5 things you need to know about education planning

5 things you need to know about education planning

Saving for your child’s education can be a daunting task for any family. Familiarise yourself with the basics of education planning, and it will go a long way in helping you develop an effective education savings plan that works for your family.

education planningPlan ahead

It’s never too early to start planning ahead for your child’s education. Life is unpredictable and it’s always best to plan ahead to ensure that your children get the financial support they need to pursue the education of their dreams.

If you don’t want your child to be straddled with debt even before they join the working force, start savings as early as possible to contribute to their higher education costs.

No amount is too small, as long as your spouse and you remain disciplined and dedicated to putting aside the same amount every month. In the long run, it will all add up, saving your child from having to take out massive bank loans to cover their education costs.

Spend time researching government grants and bursaries 

Regardless of whether you need the extra help or not, it’s always best to be in the know of government grants or bursaries.

For example, Singapore’s Ministry of Education has a Tuition Fee Grant that subsidises up to 80 per cent of tuition fees for all students in local universities and polytechnics.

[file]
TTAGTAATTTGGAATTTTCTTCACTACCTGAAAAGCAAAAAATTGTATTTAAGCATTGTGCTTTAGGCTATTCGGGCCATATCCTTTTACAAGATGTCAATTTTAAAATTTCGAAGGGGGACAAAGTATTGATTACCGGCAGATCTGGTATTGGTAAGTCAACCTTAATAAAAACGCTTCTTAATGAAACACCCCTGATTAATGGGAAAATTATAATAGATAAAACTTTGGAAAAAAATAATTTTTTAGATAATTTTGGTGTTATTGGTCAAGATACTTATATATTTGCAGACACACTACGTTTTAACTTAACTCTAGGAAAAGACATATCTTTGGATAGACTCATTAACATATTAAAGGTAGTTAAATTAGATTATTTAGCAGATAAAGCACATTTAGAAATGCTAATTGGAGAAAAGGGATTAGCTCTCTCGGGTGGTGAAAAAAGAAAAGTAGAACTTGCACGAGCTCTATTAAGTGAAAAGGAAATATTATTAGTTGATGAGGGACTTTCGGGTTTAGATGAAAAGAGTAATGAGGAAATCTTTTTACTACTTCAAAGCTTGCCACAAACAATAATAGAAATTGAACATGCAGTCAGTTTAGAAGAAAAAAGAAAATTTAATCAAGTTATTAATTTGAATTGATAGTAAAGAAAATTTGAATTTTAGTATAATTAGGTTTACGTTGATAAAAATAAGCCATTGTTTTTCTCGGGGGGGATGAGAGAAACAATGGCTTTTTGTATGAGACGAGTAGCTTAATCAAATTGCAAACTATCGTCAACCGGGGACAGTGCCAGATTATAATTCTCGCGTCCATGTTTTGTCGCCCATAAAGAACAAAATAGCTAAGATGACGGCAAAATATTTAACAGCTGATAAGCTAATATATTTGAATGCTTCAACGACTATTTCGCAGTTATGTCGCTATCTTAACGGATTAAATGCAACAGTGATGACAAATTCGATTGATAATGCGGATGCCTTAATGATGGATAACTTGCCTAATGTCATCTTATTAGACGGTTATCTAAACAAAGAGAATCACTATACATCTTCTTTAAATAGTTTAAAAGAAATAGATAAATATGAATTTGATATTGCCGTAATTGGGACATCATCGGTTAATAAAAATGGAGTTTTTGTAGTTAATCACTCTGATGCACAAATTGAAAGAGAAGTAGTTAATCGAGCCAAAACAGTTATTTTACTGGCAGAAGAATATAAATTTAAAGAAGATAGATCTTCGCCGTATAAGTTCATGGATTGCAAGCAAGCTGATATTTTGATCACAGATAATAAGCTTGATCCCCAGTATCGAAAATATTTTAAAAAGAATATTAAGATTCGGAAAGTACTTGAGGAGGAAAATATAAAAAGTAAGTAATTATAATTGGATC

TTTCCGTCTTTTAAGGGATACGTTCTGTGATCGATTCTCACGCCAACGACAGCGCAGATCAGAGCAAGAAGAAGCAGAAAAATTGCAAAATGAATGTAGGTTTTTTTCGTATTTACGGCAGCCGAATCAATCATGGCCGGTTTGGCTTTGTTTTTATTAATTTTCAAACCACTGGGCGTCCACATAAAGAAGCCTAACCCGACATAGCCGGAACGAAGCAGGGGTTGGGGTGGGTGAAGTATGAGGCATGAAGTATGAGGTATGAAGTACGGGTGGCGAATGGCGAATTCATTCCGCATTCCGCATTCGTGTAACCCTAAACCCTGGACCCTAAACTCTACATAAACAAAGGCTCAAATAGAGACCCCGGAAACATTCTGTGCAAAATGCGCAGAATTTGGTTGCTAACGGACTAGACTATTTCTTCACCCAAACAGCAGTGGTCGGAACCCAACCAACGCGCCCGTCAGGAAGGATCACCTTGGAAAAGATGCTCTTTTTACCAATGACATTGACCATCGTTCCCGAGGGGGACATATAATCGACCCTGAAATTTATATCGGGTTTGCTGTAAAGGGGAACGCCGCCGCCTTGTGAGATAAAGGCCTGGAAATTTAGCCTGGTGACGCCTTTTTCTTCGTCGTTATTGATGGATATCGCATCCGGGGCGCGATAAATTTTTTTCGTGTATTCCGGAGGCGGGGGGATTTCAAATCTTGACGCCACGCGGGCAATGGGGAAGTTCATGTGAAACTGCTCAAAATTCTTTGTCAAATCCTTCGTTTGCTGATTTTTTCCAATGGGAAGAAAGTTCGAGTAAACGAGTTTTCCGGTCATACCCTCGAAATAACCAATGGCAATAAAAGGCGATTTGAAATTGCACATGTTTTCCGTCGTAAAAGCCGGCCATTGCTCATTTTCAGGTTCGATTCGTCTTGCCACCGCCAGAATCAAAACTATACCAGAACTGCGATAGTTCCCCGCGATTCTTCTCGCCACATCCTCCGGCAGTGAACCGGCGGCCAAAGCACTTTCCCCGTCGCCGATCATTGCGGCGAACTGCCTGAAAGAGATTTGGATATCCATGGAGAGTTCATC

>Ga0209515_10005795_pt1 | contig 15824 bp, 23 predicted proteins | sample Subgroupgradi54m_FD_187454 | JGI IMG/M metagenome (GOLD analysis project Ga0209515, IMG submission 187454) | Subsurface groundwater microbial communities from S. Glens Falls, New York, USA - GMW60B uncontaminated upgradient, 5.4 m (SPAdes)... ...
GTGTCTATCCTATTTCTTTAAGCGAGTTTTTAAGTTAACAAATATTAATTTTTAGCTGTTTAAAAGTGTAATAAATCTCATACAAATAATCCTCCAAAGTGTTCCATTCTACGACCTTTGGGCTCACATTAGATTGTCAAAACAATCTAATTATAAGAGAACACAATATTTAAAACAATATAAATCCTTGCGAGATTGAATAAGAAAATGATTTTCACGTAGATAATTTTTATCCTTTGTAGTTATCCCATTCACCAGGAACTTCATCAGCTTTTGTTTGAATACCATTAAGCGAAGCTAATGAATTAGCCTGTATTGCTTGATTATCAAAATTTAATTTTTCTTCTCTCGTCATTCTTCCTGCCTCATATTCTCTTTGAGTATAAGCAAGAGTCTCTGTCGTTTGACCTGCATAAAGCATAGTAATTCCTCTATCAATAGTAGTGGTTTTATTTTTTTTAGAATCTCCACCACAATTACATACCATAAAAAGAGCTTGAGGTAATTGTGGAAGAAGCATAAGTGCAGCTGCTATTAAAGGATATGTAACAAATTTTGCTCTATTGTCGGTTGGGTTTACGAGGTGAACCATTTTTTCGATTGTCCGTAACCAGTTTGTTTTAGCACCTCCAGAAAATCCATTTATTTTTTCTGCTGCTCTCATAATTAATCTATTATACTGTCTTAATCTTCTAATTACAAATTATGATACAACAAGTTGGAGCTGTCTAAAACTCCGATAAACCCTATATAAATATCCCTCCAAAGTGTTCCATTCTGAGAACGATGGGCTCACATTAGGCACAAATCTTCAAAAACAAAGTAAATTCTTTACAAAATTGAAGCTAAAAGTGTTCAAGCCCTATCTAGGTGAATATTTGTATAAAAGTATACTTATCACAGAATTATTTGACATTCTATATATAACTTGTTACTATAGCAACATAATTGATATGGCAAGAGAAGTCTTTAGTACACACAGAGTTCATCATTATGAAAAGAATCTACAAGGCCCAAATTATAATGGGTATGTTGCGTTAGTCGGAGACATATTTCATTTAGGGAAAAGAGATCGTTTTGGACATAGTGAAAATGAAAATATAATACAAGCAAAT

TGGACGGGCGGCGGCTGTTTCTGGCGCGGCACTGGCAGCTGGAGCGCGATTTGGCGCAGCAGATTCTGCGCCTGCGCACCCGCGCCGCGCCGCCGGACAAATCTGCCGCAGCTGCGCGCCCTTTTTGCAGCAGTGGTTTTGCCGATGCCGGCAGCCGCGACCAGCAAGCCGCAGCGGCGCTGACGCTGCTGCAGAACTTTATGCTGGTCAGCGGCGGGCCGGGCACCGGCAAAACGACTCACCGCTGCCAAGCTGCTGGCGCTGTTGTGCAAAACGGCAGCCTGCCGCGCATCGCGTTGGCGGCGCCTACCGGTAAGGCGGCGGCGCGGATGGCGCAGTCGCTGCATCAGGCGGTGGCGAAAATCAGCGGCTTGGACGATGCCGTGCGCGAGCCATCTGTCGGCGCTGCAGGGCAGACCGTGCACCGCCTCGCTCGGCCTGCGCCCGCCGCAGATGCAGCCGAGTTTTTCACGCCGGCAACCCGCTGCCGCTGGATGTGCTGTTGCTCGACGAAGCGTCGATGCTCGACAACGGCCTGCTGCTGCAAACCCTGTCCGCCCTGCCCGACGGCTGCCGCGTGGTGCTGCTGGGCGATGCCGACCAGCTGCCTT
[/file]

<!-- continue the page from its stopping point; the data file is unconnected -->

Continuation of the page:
Primary and secondary school students who perform well in school are also eligible to receive Edusave scholarships and awards, which could go towards saving for your child’s higher education.

Be prepared for any scenario

While most Singaporean parents would want their children to study at one of our top local universities, there’s no absolute gurantee that your child can get into a local university.

Firstly, competition is extremely stiff and places are limited, especially in the more popular courses. Secondly, your child may develop a passion for a specialist subject like Veterinary Medicine, which is not offered by universities locally.

In this case, you will need to take into consideration the costs of your child studying overseas. This will include housing, transport, food, tuition and, of course, airfare to visit home every now and then.

Be prepared to cut costs

Sit down with your spouse and calculate the amount of money that goes towards non-essentials, like expensive dinner dates, movies or even hobbies like golfing. This is especially helpful for new parents who are transitioning from spending for two to planning for needs of your brand new addition.

Come to a reasonable compromise to cut costs on non-essential activities so that putting money into your child’s education fund won’t have too much of a strain on your pockets.

For example, your spouse and you can start renting out DVDs instead of going to the movies as often, or learning new recipes to try out instead of going for an expensive dinner.

Stick to your plan   

If you feel that your spouse and you may lack the discipline to put aside money monthly, it’s best to sign up for a structured savings plan like the DBS MoneySmart Kids plan, which serves as a life insurance plan as well as a savings plan.

This 2-in-1 plan offers the stable returns of with-profit endowment plan, while allowing plan-holders the option of investing in a range of investment-linked funds. Taking up a savings plan acts as a safeguard to ensure that parents don’t stray from saving up for their child’s education.

However, as with any other financial decision in a marriage, you should consult your spouse and make sure they are agreeable before committing to any savings plan.

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Written by

Felicia Chin

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